REPORT No. 5/14
CASE 12,841
April 2, 2014



On February 8, 2005, the Inter-American Commission on Human Rights (hereinafter the
“Commission” or the “IACHR”) received a petition presented by the Colombian Commission of Jurists
and Germán Humberto Rincón Perfetti (hereinafter “the petitioners”) in which it is alleged that the
Republic of Colombia (hereinafter “the State,” “the Colombian State” or “Colombia”) is responsible for
violation of a number of provisions of the American Convention on Human Rights (hereinafter “the
American Convention”, “the Convention” or “the ACHR”). The petitioners contend that Ángel Alberto
Duque was the victim of unfair discrimination; because of his sexual orientation, he was denied the
pension he was entitled to receive as his partner’s survivor. The petitioners also allege that this
discrimination left Mr. Duque unprotected and also affected, inter alia, his chances of getting the health
services he needs because he is living with HIV. They also point out that the Colombian authorities
narrowly interpreted and applied the rules on social security and pension substitution; they also
contend that the responses to the claims filed did not ensure access to due process with the necessary
The State, for its part, does not refute the facts as presented by the petitioners, but
argues that it is not internationally responsible for the human rights violations being alleged.
Specifically, the State believes that it has achieved significant progress on the subject of pensions
between same-sex couples; it argues that in the instant case, the focus should not be on whether Mr.
Duque is a victim of discrimination, since a situation of that nature might have happened due to the
principle of “progressive realization” of economic, social and cultural rights (hereinafter the “ESCR”), and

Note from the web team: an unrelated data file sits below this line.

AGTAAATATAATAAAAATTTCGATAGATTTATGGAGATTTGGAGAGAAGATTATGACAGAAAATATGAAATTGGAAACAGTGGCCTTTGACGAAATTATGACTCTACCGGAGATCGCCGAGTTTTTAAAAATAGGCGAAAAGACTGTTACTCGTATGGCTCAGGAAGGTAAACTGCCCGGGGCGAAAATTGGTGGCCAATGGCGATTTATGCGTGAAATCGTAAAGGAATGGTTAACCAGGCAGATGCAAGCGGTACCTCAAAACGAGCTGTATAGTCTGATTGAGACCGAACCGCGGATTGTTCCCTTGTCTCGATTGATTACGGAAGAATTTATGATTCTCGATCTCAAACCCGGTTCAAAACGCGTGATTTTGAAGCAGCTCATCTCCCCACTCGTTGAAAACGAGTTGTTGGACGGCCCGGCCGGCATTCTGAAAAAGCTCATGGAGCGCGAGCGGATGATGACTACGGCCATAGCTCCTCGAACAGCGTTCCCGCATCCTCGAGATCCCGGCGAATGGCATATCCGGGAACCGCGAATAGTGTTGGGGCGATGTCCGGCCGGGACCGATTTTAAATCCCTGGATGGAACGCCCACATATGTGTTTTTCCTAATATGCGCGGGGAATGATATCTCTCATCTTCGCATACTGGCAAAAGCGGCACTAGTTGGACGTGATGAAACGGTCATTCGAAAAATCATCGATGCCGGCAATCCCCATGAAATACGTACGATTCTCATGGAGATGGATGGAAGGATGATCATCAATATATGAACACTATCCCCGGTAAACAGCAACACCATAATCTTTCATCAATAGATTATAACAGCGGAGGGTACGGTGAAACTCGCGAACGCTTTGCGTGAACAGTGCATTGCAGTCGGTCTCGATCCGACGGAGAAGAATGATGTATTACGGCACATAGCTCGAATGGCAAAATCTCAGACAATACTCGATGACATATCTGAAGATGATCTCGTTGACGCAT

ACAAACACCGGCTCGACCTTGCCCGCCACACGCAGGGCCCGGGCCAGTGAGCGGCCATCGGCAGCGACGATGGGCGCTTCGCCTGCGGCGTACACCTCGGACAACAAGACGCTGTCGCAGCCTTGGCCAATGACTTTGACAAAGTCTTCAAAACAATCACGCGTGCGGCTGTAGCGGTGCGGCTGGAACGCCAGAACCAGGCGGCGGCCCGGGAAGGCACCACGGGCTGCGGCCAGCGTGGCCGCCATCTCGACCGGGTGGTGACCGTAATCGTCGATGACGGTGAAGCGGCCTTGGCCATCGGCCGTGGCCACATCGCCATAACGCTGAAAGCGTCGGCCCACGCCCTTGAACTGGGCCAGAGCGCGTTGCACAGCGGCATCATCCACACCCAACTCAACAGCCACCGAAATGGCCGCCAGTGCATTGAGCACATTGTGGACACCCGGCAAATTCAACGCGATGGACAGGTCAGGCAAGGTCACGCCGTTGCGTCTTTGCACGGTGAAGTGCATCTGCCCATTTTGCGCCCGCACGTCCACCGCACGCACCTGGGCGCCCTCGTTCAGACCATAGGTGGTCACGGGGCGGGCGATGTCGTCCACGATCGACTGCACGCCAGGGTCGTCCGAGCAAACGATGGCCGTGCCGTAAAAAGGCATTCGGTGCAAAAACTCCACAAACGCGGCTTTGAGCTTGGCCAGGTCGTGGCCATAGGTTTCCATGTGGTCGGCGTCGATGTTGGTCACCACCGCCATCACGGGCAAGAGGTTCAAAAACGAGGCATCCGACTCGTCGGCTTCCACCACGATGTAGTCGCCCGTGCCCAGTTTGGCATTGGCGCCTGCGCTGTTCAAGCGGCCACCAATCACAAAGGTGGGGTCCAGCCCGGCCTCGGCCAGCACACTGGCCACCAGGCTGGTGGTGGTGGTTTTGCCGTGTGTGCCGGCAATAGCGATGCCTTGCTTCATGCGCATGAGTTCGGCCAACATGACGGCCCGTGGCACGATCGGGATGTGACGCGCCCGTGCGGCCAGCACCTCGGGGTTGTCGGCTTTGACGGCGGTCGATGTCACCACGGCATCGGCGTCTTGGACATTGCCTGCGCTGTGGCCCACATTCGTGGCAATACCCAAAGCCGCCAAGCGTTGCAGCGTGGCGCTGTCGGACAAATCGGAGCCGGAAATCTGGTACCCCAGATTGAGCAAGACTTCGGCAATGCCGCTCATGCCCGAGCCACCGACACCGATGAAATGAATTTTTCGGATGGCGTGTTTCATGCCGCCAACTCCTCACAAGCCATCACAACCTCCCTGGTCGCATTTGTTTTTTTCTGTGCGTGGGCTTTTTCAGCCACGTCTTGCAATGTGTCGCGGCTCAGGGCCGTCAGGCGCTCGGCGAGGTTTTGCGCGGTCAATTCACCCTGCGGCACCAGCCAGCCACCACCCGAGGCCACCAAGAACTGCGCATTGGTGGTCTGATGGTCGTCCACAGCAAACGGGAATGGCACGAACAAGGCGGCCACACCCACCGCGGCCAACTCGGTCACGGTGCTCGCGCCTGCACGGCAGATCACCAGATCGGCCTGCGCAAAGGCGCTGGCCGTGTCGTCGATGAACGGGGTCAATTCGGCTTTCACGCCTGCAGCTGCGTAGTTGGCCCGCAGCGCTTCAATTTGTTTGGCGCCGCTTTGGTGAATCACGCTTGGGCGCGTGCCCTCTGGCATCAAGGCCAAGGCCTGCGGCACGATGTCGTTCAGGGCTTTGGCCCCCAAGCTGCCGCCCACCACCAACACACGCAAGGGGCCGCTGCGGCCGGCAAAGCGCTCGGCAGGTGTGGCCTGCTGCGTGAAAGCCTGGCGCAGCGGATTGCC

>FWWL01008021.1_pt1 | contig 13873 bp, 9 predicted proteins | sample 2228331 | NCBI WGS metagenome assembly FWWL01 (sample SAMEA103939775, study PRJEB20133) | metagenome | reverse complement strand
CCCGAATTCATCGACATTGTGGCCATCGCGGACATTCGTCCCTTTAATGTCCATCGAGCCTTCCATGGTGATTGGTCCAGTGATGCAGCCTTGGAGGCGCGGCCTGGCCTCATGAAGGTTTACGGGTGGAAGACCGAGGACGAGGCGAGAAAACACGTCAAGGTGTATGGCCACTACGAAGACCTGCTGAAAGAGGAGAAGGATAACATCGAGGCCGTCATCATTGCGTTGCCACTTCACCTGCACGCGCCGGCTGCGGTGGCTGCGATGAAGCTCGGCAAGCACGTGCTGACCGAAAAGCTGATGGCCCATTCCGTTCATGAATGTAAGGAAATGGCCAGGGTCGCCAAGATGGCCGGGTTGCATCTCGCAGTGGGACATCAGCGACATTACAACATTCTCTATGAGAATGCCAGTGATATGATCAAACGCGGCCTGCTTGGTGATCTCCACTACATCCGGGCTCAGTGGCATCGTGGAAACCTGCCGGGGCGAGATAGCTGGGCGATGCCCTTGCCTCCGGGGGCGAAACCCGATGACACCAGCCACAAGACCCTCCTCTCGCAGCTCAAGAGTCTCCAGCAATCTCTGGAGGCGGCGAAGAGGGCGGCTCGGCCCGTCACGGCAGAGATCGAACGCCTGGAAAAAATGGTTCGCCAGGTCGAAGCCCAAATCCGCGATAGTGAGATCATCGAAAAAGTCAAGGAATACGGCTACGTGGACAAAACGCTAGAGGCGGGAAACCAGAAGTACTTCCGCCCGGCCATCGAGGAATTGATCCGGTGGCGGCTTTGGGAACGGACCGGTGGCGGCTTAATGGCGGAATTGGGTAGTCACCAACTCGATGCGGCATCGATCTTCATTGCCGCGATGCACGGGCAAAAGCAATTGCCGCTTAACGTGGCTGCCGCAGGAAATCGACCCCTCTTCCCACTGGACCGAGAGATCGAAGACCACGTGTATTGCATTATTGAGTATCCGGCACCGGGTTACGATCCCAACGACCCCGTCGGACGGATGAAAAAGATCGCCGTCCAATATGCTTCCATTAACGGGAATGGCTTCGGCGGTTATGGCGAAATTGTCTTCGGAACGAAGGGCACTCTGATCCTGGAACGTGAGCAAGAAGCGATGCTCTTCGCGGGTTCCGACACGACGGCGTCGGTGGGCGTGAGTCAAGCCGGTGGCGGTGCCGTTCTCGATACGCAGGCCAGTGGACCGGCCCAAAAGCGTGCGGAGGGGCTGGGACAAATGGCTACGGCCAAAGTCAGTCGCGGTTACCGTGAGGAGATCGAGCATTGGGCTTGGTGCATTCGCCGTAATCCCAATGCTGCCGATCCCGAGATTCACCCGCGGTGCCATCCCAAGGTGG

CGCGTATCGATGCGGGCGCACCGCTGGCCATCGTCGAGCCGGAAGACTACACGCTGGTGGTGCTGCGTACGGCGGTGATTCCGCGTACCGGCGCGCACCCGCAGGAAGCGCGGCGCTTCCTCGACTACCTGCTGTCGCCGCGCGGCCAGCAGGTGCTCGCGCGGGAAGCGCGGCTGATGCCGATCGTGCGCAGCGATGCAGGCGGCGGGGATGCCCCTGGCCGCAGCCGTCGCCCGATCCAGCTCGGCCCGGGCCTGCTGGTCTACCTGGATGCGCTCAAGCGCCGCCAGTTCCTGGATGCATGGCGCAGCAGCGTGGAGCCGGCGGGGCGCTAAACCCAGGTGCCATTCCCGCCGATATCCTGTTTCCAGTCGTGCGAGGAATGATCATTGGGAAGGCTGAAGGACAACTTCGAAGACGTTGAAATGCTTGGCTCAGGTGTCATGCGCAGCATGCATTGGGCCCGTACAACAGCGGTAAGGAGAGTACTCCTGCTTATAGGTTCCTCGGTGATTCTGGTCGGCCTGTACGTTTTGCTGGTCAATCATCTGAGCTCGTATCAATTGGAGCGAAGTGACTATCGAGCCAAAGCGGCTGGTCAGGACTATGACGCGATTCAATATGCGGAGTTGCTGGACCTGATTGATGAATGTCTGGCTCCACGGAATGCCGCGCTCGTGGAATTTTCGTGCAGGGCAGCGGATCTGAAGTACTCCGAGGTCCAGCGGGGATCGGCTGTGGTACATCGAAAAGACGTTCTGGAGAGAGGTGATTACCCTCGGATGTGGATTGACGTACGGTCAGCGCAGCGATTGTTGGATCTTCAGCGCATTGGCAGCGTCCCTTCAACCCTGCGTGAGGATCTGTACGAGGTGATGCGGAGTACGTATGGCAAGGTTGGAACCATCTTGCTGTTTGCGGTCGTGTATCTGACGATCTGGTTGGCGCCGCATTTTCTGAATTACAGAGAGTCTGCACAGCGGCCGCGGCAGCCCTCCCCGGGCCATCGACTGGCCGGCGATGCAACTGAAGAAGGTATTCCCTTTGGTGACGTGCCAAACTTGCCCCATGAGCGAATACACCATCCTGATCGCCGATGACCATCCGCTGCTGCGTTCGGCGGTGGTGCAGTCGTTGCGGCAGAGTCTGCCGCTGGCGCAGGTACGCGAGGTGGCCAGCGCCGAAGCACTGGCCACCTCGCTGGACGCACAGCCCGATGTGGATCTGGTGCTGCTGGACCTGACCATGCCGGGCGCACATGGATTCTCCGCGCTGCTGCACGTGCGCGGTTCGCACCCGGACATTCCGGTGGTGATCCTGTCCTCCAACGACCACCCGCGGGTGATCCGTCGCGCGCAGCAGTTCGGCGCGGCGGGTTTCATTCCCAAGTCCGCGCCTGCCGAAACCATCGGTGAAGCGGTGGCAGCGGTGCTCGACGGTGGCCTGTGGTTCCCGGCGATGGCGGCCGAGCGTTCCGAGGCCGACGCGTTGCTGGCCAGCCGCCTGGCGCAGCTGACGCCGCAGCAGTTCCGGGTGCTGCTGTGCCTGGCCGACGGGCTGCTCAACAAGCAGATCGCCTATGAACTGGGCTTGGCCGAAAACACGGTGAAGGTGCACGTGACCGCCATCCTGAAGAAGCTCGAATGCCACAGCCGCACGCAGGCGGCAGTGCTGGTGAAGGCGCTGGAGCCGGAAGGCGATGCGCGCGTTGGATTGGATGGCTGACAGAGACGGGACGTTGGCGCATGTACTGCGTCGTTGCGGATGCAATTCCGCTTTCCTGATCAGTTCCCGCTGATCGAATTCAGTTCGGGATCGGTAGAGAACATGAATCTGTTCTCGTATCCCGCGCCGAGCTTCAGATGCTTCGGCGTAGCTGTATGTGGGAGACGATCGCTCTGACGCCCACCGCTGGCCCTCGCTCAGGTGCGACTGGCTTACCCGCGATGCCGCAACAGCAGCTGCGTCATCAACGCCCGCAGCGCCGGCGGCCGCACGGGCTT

the margin of flexibility that States have to guarantee these types of rights to all their inhabitants. It also
argues that this case is about hypothetical injuries and damages, since Mr. Duque had access to the
medications needed to treat his illness. Finally, the State asserts that Mr. Duque was not denied the
opportunity to avail himself of the courts and the fact that the decisions taken in first and second
instance did not suit his interests does not mean that there was a violation of due process.
On November 2, 2011, the Commission approved Report No. 150/11, in which it declared
that it was competent to take up the petition and that the petition was admissible for the possible
violation of the rights protected in articles 5, 8(1), 24 and 25 of the American Convention, read in
conjunction with the obligations established in articles 1(1) and 2 thereof. It also declared the petition
inadmissible with respect to the violation of the right recognized in Article 4, read in conjunction with
Article 1(1) of the American Convention.
After examining the positions of the parties, the Inter-American Commission concludes
that the Colombian State is responsible for violation of the rights to the integrity of one’s person, judicial
guarantees, equality and non-discrimination, and judicial protection, recognized in articles 5(1), 8(1), 24
and 25 of the American Convention, read in conjunction with the obligations set forth in Convention
articles 1(1) and 2.

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